Mind, Body and Spirit in Sync

Physical, psychological, emotional and spiritual wellness is essential to living a long, healthy life. For many people, these components often do not thrive in unison without actively cultivating them. The key is to find a balance that will contribute to a sense of overall well-being by either maintaining or improving the state of our bodies, minds, feelings and spirits. New routines can often be a challenge, so here are a few useful techniques to work into a daily schedule.


Start with yoga. Because it comes in many forms, yoga can be adapted to suit almost anyone. Challenging poses like the intimidating full lotus or half-moon are not required to benefit from a regular yoga practice. While most of us know that yoga can help with flexibility and peace of mind, it can also help build muscle, increase balance and strengthen bones.

Rebecca Paulin-Liston, Physical Therapist and Certified Yoga Instructor, points out that “weight-bearing poses in yoga help build strength in the hips and spine through compressive loading forces,” by taking advantage of gravity. She adds that “muscles pulling on bones during activation poses—such as those in which you resist your knees apart from each other in a squat or twist your torso while maintaining a straight spine—can help to build strength in the hips and spine.”



There are many helpful smartphone apps that offer guided mindfulness exercises. There are also mindfulness coaches who lead group meditation sessions. And while these are helpful, you can start a mindfulness practice with just these simple steps and easy recommendations.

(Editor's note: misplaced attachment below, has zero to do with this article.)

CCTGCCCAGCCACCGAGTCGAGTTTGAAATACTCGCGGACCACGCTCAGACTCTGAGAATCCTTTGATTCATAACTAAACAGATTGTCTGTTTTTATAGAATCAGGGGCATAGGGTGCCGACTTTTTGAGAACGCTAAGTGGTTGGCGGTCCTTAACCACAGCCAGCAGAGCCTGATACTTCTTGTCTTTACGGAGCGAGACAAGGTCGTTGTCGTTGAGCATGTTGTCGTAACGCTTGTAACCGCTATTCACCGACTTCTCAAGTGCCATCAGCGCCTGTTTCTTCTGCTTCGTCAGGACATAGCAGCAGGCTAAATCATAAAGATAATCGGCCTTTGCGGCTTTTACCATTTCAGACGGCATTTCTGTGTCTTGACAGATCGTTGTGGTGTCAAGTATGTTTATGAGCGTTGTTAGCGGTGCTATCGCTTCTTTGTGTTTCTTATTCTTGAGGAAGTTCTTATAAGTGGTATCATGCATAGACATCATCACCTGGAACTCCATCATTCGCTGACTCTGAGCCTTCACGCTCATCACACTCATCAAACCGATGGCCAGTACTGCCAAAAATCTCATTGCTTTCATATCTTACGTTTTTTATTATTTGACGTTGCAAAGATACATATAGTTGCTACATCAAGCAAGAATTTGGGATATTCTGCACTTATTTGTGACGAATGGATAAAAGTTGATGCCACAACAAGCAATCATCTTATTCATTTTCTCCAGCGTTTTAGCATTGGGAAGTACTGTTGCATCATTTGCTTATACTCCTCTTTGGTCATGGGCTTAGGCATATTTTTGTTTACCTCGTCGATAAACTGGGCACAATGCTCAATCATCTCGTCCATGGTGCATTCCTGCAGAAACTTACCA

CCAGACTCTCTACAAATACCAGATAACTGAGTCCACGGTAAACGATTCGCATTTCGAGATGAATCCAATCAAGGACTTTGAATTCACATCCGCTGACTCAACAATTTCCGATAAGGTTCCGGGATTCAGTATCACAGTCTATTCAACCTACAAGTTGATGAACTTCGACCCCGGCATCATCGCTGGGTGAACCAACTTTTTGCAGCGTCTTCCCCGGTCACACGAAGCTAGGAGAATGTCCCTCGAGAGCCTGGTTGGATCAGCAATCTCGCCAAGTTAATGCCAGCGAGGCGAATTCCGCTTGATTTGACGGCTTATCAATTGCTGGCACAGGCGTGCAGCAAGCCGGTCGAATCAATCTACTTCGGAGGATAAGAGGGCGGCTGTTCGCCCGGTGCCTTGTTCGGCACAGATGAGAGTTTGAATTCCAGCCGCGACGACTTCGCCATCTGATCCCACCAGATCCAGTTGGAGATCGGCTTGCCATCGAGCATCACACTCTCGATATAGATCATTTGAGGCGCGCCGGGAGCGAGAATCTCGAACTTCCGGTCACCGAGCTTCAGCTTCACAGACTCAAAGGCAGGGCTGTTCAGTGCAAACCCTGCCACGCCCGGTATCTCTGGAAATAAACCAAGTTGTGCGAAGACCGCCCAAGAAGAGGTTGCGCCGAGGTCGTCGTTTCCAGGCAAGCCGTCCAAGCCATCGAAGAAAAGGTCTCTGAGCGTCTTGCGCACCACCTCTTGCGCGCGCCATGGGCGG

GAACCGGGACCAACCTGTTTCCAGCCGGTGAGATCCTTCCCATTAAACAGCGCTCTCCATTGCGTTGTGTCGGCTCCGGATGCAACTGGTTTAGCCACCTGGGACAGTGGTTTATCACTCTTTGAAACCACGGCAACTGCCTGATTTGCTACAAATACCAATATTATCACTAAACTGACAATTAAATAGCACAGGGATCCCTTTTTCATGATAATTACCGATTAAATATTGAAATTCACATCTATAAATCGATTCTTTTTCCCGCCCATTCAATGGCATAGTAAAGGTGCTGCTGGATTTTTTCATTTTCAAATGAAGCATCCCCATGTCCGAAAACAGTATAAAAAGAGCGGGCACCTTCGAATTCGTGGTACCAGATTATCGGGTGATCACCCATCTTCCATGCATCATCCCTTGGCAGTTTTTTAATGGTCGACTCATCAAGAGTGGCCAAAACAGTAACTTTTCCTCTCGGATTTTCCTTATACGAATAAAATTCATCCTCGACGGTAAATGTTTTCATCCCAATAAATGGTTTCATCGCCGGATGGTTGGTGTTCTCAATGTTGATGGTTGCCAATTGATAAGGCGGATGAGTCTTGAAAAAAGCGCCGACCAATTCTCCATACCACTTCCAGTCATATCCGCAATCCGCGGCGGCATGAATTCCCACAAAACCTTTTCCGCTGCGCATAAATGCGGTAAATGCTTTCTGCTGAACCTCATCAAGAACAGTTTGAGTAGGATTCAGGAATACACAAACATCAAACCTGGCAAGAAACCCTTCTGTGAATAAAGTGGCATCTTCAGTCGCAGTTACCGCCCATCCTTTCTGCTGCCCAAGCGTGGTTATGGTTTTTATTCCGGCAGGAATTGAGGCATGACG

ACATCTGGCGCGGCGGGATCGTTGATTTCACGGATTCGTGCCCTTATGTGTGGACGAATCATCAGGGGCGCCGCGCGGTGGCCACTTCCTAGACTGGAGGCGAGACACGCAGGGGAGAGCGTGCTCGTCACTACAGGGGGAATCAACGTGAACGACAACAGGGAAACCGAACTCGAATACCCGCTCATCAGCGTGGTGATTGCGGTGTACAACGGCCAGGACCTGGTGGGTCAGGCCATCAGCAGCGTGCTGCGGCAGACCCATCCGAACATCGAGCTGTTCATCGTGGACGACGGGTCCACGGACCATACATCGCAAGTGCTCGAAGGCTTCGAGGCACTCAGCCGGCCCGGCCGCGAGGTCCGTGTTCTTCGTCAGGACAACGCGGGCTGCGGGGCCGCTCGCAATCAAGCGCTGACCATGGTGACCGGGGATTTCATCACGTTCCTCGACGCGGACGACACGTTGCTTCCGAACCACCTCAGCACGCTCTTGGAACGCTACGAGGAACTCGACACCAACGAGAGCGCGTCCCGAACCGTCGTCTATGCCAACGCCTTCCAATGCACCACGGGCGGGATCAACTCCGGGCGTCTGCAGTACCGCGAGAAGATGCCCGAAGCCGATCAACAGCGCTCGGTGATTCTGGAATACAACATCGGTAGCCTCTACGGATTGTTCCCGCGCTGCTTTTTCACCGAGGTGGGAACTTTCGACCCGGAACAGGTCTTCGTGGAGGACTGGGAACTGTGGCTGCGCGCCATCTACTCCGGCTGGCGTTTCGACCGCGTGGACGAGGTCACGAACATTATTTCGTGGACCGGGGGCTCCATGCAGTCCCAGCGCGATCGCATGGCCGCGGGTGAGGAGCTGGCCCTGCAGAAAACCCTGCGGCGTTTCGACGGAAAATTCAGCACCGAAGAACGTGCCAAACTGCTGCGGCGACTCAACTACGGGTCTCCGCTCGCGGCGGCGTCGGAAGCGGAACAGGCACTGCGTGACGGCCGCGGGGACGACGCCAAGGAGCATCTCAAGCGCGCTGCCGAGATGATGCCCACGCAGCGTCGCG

Nine Steps to Start Practicing Mindfulness
A Quiet Place. Find a quiet place where you won’t be disturbed. The place does not have to be silent, but you don’t want to be interrupted by someone needing your attention.
Regularly Scheduled. Choose a regular time. If you practice mindfulness once, you will probably feel calm immediately afterward. But the greatest benefit will come if you can practice on a regular basis. How about five minutes, five days a week for five weeks?
Sit Down. Choose a comfortable posture. If you can, sit upright without being rigid, with your feet flat on the floor. Place your hands in your lap. You can also practice while lying down.
Set a Timer. A kitchen timer, watch alarm or the timer on your phone will work. Set it for five minutes.
Breathe and Release. Take a deep breath, hold it for a count of three, then release it slowly. Repeat this breathing two more times. With the last exhale, gently close your eyes.
Scan Your Body. Start with a gentle focus on the top of your head. Observe the way it feels. Notice if there is any tension, or lack thereof, and move on to your brow, your jaw, your shoulders working your way down your body to your toes. There’s no need to make any adjustments, just observe and move on.
Choose a Focus. You may choose to focus on the sensation of your breath moving in and out of your chest and abdomen. Or notice the feeling of air entering and exiting your nose. Or the warmth of your hands resting in your lap.
Let It Be. Inevitably, a thought will interrupt your chosen focus. Sitting for five minutes without any thought at all is not the goal. Acknowledge the thought and bring your mind back to your anchor. When thoughts enter your meditation practice, you have not failed. You’ve been given the opportunity to practice mindfulness. Allow the thoughts to come and go without judgement.
Repeat Tomorrow. See you at the same time, same place tomorrow!

Receiving a diagnosis of osteoporosis does not mean that you should not exercise in fear of breaking something. In fact, regular exercise can help maintain or improve bone strength. Paulin-Liston teaches a specialized class called “Yoga for Osteoporosis” that’s specifically designed to offer individuals with osteoporosis a safe way to practice yoga. It is important to avoid certain poses such as rounded postures where the back of the body is long and the front of the body is short. That’s because these poses can lead to compression fractures in the spine. Naturally, it’s important to consult with your doctor before beginning any exercise regimen.